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How I handle a blown bid and its associated takeover?

How I handle a blown bid and its associated takeover?

How I handle a blown bid and its associated takeover?

I've taken over as the lead engineer for a project, where I have been assigned to lead the technical success of a turn key project. It's a smaller project for what my company usually handles, but I've already started to find huge mistakes, mostly on the technical side. For example, a UPS system has been missed, the building equipment was undersized/not compared to actual equipment sizes that will lead to an increase in building size, the proper testing questions were not answered and associated equipment was not accounted for, other smaller items were missed.

My previous boss and colleague were among those responsible for preparing the bid, but I recall that my colleague was thrown under the bus by my previous boss at the last minute to prepare this bid.

So far I have already discovered items that will likely contribute to significant non conformance costs and huge barriers. This is the second time this has happened in my career (the first being when I first started), and I'm unsure how to proceed politically.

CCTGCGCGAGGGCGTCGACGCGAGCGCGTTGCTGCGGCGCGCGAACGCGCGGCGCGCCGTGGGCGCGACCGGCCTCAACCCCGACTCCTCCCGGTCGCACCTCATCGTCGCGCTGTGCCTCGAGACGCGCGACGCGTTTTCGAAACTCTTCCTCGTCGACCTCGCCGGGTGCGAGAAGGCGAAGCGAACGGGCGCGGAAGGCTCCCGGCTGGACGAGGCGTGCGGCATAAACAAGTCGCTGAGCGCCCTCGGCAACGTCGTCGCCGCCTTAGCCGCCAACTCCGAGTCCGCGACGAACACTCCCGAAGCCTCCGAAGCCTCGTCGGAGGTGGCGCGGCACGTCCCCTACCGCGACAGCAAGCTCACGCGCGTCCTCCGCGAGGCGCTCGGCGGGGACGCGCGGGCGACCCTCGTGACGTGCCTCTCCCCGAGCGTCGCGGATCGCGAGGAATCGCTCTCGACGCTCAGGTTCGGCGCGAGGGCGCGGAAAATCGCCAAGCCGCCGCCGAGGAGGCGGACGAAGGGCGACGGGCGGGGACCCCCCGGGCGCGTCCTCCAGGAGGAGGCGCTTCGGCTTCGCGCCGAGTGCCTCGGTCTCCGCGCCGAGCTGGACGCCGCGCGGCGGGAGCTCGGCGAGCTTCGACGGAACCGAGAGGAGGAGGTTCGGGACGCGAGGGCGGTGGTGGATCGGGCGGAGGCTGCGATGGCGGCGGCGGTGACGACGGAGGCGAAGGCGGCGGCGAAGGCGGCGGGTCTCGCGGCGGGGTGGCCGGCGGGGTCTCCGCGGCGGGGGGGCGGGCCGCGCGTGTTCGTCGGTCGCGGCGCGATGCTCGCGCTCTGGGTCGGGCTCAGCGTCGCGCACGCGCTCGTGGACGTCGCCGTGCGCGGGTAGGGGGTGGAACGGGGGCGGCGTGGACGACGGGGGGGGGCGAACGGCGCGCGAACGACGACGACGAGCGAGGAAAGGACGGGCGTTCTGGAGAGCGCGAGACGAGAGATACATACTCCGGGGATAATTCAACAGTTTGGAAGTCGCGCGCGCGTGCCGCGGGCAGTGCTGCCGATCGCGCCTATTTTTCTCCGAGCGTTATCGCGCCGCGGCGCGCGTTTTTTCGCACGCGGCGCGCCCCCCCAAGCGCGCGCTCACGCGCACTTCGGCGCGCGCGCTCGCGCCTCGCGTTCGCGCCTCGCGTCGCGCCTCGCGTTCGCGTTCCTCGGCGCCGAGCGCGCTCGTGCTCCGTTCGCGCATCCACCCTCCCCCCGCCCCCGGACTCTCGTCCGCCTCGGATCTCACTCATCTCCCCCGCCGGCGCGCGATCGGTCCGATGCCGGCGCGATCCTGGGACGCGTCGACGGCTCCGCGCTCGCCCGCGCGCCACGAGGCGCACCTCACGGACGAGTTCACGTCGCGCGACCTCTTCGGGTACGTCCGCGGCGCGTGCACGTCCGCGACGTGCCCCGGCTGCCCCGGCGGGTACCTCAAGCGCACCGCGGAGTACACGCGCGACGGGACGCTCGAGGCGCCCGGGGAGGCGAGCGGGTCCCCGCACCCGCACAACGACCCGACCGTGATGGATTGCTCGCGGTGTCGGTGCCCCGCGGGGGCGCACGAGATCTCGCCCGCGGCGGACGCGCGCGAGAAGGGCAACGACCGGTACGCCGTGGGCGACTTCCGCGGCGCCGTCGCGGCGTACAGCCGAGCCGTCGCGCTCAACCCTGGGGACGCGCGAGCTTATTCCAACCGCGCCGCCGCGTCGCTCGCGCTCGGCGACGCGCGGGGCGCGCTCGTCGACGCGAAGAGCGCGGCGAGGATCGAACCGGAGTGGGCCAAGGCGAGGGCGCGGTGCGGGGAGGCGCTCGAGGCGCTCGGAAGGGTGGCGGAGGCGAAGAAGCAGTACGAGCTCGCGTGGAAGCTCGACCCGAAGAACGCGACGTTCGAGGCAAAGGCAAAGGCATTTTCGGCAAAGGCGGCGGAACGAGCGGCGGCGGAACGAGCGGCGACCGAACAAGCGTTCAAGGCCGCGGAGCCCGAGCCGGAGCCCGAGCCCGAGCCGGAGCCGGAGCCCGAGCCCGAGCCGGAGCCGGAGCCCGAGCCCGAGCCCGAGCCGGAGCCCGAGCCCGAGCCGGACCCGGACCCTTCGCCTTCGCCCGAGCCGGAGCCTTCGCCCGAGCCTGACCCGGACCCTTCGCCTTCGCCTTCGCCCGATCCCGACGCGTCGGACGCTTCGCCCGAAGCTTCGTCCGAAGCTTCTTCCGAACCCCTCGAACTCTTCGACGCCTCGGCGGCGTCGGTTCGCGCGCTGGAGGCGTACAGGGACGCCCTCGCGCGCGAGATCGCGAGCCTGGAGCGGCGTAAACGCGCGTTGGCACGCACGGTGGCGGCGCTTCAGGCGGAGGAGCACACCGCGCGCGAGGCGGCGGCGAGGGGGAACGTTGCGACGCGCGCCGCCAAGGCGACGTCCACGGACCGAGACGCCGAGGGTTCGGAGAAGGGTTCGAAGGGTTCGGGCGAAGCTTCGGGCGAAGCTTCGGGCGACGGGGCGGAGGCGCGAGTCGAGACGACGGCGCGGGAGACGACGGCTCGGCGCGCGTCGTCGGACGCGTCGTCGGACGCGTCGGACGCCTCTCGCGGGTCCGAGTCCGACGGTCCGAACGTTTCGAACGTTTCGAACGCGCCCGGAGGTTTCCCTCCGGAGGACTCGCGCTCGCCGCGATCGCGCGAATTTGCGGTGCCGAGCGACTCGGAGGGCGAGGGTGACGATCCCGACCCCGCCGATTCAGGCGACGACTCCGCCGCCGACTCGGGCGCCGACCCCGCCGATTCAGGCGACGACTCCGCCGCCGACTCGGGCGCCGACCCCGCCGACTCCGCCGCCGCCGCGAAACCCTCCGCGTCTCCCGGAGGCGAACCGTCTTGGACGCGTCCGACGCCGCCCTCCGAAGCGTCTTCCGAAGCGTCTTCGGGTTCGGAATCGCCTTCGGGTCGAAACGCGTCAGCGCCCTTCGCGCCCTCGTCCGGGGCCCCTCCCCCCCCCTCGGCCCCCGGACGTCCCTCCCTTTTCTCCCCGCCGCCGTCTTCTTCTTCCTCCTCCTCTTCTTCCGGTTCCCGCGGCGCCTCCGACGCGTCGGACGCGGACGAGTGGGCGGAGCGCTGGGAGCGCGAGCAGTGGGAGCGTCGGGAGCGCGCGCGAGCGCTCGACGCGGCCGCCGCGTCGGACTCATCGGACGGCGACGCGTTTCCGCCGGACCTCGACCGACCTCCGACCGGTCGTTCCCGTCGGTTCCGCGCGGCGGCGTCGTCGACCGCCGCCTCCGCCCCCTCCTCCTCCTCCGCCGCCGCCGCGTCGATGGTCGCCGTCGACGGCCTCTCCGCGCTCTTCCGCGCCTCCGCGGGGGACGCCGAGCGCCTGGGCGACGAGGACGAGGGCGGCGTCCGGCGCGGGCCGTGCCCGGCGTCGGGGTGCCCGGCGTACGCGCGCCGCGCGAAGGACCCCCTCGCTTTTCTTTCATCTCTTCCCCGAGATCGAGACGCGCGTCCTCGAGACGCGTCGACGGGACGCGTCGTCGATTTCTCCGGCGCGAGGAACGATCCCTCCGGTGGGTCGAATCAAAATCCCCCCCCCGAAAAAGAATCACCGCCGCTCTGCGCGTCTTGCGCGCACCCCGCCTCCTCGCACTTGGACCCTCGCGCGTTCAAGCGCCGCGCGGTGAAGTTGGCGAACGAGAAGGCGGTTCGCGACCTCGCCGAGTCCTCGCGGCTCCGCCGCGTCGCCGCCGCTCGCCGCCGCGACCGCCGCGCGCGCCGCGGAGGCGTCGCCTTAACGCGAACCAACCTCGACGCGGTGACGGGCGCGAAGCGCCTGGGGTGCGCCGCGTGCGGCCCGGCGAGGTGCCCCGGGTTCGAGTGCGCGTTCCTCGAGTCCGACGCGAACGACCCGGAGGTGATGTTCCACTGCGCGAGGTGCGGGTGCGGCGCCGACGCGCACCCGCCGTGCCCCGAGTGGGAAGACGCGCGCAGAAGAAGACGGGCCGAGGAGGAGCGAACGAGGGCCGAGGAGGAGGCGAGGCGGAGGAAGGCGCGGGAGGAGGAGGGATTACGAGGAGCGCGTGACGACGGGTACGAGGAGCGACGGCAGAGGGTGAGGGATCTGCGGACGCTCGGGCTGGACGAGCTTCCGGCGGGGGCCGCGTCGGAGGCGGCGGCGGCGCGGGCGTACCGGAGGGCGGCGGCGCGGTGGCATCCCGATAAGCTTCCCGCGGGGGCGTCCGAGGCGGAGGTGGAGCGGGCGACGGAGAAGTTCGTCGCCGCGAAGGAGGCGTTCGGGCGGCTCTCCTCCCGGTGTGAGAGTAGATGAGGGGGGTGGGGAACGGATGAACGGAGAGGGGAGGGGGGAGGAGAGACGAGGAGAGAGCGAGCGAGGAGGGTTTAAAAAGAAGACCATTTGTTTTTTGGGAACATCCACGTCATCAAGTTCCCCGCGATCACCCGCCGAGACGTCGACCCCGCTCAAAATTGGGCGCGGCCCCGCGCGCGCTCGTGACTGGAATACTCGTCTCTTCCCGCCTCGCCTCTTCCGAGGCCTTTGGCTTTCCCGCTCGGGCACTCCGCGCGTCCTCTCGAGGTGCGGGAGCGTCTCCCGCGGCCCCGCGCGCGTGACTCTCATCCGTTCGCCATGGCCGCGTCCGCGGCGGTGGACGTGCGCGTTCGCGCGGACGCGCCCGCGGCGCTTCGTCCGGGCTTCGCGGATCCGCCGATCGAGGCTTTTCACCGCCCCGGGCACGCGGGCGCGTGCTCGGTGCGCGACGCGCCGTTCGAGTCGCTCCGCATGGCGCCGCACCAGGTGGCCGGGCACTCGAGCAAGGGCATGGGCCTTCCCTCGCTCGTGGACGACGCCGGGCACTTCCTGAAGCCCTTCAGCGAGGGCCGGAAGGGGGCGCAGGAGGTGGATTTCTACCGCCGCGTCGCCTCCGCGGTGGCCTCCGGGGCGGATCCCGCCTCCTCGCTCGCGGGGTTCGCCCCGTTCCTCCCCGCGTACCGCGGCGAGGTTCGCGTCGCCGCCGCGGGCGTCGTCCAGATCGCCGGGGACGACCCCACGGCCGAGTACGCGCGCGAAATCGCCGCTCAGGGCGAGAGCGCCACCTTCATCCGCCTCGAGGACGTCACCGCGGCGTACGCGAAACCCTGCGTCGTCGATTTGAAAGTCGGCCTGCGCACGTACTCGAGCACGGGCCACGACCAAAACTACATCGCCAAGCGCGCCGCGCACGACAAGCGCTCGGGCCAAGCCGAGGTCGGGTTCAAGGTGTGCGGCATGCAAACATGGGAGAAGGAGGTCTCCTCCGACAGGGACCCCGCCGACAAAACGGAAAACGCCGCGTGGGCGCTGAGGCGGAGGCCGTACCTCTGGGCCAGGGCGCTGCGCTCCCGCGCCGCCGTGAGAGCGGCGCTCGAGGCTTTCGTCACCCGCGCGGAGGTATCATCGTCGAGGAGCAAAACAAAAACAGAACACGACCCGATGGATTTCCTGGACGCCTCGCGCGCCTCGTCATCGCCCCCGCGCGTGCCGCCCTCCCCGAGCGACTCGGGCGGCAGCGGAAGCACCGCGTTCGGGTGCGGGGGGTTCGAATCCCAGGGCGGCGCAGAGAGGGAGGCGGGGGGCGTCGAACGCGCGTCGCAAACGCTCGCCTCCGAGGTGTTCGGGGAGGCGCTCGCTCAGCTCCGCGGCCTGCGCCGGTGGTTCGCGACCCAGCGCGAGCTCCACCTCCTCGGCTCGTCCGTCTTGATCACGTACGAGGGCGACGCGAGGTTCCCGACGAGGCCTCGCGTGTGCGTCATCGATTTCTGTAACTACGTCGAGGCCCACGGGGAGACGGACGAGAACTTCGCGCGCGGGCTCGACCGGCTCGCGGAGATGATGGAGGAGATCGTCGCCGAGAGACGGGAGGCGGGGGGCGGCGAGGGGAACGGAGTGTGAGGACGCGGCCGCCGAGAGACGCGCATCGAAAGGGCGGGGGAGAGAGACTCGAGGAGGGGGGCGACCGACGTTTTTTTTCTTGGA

I want to throw everything on the table and say:

- This "ABC" was wrong -- why would you do something like this?
- This "BCD" was wrong -- why did you agree in a clarification to this?

however, I know that I would be essentially setting up the failure/firing of the other employees or my previous boss. In my other experience, I took more of a "I'll solve this and won't point fingers", but at this point I feel like I only need to look out after myself. I don't need another political headache to fix.

Any tips on how I should proceed or handle this?

RE: How I handle a blown bid and its associated takeover?

If your outfit isn't set up for general oversight of projects which might include required meetings of staff and management. It sounds like you need better management control of jobs, perhaps with periodic reports back to management on how things are going. Communications appear to be needed that are not standard now. Do some recommending on how that might be set up. Don't be content to struggle without the higher ups knowing what is going on.

RE: How I handle a blown bid and its associated takeover?

Agree with oldestguy.

1. Prepare a project "current status" document with an item by item description of how things are now. Don't get into how or why things are the way they are.

2. Prepare a separate "proposed solutions" document. Address each item listed above with your proposed way forward. Discuss the pros and cons for each of your proposed approaches.

3. Give a formal briefing on each document. At the end of this briefing present copies of the documents to each person who attended. Ask for their comments and input.

4. Schedule a project meeting in the near future to go over the input received.

5. Schedule similar regular meetings for the duration of the project.


People don't like meetings... but you need to bring structure to an out-of-control situation to keep all focused on making progress.